Training of young boar's must follow a planned program. Allowing one mating per week, in a pen with excellent footing, with a gilt in rigid standing heat, will enhance the development of proper mating behaviour. In this critcal development period, the prevention of injury, slippage, aggression by the gilt to be bred or rough handling by thr herdsman is imperative. Remember that reproductive behaviour is ultmately controlled by the brain, and traumma canhave a long term or even permanent impact on libido.

As boars mature, their semen volume and quality will improve. Between seven and nine months of age boar's should be allowed to breed once a per week.As the animal matures and the semen volume and quality increases, frequency of mating per week can be increase:

7 - 10 months 1 mating per week
9 - 12 months 2 matings per week
12 - 18 months 3 - 4 matings per week
over 18 months 5 - 6 matings per week

Overuse of boar' will result in decreased fertility. Figure 2 illustrates a cross section of a testicle. The sperm cells are produced in the seminiferous tubules, where they mature for approximatly 35 days. New cells are stimulated to begin to mature every few days, so semen production is an ongoing process with cells at various stages of development. It takes approximately 35 days for the sperm cells to develop within the testicle. During this time they are very susceptible to heat stress, and can be damaged by high environmental temperature and fever. Once they have completed their development in the testicle, the sperm cells transported to the epididymis, where they travel from the head, through the body and end up in the tail of the epididymis. Durinng this process the sperm cells mature further, and only become fertile in the tail portion, where they are stored untill the mating process. During transit through the epididymis the sperm cells are less susceptible to heat stress.

Illustrates a Cross Section of a Testicle

Heat Stress Effect on Fertility

The frequency of mating impacts on fertility, due to storage capacity and maturity of the sperm cells present in the tail of the epididymis. If boars are over used, immature sperm cells will be drawn from the body of the epididymis, thus reducing fertility. It will be necessary to rest the boar before fertility returns. The key is to under stand that two weeks rest is necessary, since sperm cells that would have been mature next week are gone.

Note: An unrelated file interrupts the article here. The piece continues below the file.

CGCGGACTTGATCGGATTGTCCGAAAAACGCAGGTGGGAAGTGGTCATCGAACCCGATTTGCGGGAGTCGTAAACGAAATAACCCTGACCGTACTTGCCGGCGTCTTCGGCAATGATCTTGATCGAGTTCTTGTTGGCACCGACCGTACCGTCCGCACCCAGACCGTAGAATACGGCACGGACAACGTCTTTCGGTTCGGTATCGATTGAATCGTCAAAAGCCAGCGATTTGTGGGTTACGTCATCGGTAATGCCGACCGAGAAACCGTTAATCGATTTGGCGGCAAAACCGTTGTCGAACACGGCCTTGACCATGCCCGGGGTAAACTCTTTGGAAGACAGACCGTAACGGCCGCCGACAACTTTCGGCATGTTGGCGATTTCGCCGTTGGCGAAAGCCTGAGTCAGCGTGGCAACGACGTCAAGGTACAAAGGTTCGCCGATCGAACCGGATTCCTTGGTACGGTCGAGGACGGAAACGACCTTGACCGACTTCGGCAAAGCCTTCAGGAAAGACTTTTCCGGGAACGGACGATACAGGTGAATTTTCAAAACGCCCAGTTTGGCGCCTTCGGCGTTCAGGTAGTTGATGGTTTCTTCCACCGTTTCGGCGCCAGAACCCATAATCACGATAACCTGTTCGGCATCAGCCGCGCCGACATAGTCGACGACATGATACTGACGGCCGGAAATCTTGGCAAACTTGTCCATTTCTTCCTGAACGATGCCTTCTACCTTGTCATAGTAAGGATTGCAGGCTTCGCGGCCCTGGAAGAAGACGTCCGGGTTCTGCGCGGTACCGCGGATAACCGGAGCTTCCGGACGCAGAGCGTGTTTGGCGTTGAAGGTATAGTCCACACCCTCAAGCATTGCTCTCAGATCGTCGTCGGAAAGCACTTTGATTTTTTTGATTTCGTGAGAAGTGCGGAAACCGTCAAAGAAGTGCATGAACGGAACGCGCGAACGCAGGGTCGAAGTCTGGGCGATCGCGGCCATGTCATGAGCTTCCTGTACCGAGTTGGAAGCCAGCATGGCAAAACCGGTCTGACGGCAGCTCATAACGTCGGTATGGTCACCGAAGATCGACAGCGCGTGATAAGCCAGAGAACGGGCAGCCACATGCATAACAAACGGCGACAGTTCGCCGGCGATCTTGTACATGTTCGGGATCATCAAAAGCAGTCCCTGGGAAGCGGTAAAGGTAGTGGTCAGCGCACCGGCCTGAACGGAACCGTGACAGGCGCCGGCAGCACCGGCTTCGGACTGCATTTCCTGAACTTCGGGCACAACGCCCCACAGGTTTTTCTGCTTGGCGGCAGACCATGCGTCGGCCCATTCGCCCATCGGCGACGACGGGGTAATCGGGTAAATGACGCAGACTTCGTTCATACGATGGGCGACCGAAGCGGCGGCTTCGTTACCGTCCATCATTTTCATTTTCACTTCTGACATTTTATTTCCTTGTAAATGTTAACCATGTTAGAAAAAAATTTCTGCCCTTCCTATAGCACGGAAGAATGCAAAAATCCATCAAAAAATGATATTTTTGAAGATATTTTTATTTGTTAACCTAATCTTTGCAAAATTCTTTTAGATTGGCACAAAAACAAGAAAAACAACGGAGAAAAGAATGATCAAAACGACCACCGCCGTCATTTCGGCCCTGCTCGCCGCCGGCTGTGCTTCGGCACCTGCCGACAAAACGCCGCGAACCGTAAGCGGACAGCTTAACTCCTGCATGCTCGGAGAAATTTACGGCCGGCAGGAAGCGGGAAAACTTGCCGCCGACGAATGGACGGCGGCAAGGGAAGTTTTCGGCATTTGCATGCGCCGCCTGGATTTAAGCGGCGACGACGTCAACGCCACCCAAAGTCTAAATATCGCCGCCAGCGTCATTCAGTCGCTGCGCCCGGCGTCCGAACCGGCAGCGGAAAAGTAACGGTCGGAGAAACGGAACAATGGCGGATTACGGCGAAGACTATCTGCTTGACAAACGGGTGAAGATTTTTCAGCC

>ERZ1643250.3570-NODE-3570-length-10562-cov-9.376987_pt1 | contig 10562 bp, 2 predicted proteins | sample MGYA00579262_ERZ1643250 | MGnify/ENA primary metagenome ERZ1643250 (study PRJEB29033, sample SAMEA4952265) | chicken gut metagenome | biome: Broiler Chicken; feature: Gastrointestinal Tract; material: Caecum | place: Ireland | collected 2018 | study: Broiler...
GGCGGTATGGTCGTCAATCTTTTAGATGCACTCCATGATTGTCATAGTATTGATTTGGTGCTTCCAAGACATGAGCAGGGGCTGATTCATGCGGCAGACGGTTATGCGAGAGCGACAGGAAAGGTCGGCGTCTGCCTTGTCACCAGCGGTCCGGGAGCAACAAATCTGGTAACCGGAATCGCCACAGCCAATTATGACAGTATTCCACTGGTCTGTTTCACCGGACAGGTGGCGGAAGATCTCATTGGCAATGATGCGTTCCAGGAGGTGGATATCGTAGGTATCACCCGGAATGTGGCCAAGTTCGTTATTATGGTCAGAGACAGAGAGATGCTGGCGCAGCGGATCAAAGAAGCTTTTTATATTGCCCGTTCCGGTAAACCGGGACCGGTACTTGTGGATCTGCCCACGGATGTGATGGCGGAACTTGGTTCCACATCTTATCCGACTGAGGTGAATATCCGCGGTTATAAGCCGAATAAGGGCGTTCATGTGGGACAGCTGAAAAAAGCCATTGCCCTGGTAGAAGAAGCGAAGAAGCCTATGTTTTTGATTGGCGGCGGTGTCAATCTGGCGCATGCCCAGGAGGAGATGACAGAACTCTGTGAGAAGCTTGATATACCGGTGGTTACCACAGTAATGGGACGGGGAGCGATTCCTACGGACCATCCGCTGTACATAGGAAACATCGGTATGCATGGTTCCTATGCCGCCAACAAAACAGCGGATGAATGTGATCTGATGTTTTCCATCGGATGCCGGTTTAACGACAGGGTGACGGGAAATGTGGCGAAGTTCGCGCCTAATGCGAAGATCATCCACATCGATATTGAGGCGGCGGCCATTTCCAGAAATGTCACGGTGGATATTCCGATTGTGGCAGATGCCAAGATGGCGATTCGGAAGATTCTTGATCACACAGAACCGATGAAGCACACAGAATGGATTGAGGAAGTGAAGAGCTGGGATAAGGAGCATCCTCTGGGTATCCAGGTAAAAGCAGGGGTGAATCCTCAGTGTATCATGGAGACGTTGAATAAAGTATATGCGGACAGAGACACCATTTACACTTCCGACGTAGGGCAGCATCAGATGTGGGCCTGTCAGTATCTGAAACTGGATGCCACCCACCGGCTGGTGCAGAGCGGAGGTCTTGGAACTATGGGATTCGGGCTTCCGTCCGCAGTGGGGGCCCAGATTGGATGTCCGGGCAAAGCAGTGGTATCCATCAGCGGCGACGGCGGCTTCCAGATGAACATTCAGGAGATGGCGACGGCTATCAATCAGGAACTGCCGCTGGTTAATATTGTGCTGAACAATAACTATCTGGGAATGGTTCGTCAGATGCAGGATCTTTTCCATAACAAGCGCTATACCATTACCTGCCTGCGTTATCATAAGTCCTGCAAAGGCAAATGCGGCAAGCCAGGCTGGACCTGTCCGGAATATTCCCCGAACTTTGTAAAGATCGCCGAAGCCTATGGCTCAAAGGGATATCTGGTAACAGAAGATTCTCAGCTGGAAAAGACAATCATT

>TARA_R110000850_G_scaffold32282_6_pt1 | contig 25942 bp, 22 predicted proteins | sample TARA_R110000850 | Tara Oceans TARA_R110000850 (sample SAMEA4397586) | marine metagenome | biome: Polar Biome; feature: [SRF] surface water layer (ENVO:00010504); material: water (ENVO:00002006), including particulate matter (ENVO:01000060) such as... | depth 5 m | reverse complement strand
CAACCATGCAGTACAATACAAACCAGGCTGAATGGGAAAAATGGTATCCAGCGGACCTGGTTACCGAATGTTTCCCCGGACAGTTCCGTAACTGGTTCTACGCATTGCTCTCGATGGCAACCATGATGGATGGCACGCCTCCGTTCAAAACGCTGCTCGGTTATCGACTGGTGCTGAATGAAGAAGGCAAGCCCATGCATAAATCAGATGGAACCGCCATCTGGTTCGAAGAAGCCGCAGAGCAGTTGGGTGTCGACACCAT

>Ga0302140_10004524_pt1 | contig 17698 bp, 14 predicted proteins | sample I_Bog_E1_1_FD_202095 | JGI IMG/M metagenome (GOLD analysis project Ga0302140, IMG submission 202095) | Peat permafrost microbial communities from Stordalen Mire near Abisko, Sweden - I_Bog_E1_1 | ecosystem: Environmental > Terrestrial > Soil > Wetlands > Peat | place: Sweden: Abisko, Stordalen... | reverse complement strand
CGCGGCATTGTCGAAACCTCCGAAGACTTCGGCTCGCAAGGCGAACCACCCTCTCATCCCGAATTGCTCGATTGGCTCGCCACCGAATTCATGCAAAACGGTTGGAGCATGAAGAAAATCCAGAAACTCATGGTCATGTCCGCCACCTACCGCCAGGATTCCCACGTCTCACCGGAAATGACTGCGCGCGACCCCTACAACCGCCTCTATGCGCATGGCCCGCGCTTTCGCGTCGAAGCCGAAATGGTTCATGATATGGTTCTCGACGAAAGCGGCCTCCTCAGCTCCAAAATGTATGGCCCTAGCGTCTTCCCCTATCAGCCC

Heat stress on boars can hav e a dramitic and long lasting impact on fertility. At the time of heat stress due to high environmental temperature or fever, sperm cells in the epidiymis are relatively resistant to damage. Any Impact from heat stress will not be reflected in semem quality for two or three weeks, until sperm cells present in the testicle at the time of the insult reach the tail of the epididymis. After that, there will be at least five to six weeks before normal sperm reappear, and fertility rebounds to normal. Figure 3 graphically illustrates a typical response to heat stress.

Any time your boar gets sick:, it is imperative that it's body temperature be monitored. Treatment to control fever is advised when rectal temperature rises above 40°C. Your veterinarian can review medication options for the treatment of fever in boars.

Hot weather, particularly early in the spring or summer, before boar's have acclimatizing the to heat, can be as damaging as fever. Close observation for signs of heat stress such as panting is key; adjustments to ventilation along with the use of drip coolers or misters must be prompt.

Attention to boar husbandry is offten overlooked. proper care and attention must begin at the time of or even pre-purchase while acclimatization and intoduction procedures are being planned. Ideally the boar' will be in the herd approximately twenty-four to thirty months and every effort must made to ensure it's comfort, health and safety.

Boar houseing :

  • clean dry draft free environment
  • individual pen
  • ensure adequate water nipple position and flow
  • full feed on arrival, ration levels adjusted to condition, size, and activity level
  • boar ration versus lactation or gestation
  • vaccination – same as gilts and sows – Parvo, Lepto, Erysipelas
  • parasite control – quarterly deworming; mange free

Take time when new boars arrive to socialize it to humans and other pigs. Remember that the relationship established will last two to two and a half years or more. Always respect boars, and never trust them regardless of their temperament. Boars with tusks can cut a your leg in seconds; the healing can take months.

Recommendations for boar longevity:

  • acclimatize well
  • keep vaccinations current
  • prevent injuries from pens, flooring, fighting
  • treat injuries promptly, particularly those of feet and legs
  • use foot boards (copper sulfate solution on carpet covered board)
  • trim tusks semi-annually
  • always protect yourself against potential injury
  • use "Slapshots" ® when injecting
  • use safety boards when handling boars
  • take prompt action whenever boars appear sick

Boars contribute significantly to sow herd fertility and productivity, and proper handling and development is important. The role of boars on farms is changing. Artificial Insemination (AI) is replacing natural matings at an ever increasing rate. Boars are becoming more valued for their estrus stimulation and detection roles than for their fertility per se. As more AI is used, the behavioural development of boars on farm will become more critical. In the interim, AI studs, both on farm and as stand alone businesses, will need to focus on boar development and boar management. It is evident from the problems encountered in these units, that more research into the nutritional, social and health needs of the boar is needed.